Definition of take (or feel) the pulse of in US English:

take (or feel) the pulse of


  • 1Determine the heart rate of (someone) by feeling and timing the pulsation of an artery.

    ‘a nurse came in and took his pulse’
    • ‘Or if you feel the pulse of this person, it is not pulsating.’
    1. 1.1 Ascertain the general mood or opinion of.
      ‘he hopped around the country to visit stores and take the pulse of consumers’
      • ‘I was hoping to get a feel for the flow of the votes, to take the pulse of the beating heart that is the life force of American Democracy.’
      • ‘This is a dark, complex, layered film that takes the pulse of modern marriage and finds it racing both with misdirected lust and barely stifled anger.’
      • ‘One good way to take the pulse of the nation is to scan the vast electronic yard sale that is eBay.’
      • ‘Pollsters taking the pulse of the general population use publicly available lists of phone numbers or addresses and randomly sample the nation.’
      • ‘All that ACT can do is change its leader and go to Auckland and say it is taking the pulse of Auckland for the next 2 months.’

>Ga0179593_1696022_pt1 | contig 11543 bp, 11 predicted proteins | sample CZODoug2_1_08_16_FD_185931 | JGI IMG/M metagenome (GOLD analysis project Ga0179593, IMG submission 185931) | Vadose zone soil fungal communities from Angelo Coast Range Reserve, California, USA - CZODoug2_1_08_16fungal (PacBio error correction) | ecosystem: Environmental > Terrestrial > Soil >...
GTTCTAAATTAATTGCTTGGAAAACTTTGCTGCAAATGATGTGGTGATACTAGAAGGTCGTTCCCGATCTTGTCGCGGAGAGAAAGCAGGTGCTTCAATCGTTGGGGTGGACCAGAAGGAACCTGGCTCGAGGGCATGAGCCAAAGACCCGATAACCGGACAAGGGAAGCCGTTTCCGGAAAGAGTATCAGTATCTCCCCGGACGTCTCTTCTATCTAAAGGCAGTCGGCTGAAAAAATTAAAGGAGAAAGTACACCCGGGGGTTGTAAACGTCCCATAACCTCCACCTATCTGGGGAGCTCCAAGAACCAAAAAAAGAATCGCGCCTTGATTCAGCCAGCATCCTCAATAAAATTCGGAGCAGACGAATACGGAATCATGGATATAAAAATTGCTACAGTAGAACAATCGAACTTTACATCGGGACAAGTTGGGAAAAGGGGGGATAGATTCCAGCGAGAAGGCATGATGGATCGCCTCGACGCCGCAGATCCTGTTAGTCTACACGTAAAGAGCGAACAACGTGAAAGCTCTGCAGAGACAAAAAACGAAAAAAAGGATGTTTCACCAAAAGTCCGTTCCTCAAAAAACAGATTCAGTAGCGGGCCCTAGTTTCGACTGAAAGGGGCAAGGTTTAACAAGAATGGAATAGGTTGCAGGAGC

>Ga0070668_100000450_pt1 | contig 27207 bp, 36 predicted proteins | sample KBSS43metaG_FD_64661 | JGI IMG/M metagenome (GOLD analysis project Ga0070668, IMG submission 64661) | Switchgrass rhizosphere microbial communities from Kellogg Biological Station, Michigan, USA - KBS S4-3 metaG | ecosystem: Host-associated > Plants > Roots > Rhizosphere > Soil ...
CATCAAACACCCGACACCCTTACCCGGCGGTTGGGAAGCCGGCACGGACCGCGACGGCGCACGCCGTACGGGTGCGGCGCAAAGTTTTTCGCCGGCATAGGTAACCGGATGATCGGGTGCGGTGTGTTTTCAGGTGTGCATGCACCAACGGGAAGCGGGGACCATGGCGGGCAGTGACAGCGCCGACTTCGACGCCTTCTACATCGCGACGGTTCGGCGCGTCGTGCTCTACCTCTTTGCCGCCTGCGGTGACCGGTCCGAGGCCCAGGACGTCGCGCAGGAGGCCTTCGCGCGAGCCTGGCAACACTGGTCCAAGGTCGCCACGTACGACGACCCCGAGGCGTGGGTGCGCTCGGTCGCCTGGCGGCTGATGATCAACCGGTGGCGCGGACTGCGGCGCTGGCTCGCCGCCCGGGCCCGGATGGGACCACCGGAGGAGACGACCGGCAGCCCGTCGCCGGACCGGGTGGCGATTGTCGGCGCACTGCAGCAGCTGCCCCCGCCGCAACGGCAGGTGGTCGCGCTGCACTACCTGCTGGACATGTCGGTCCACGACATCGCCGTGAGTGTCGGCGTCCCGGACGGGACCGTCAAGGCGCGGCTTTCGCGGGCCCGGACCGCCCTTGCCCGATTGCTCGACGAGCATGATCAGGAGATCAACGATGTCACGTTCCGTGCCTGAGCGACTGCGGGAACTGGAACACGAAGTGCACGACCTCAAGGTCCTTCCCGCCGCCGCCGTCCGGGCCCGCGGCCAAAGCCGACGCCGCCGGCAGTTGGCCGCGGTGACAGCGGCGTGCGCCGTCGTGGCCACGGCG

• ‘It's like taking the pulse of the continent's unconscious.’
      • ‘What-ifs were discussed, and we began taking the pulse of the industry differently.’
      • ‘Then you can appreciate Africa Remix for what it is; a well sequenced selection of top quality grooves that takes the pulse of 21st century African roots music and finds it to be in surprisingly rude health.’
      • ‘Indeed, when Kendall takes the pulse of the province, he strays far from the hospital wards to examine such factors as income, education, housing, the environment and even the economy.’
      • ‘Organizations that stop to take the pulse of changing times and adjust their course are better able to move into new periods of growth and prosperity.’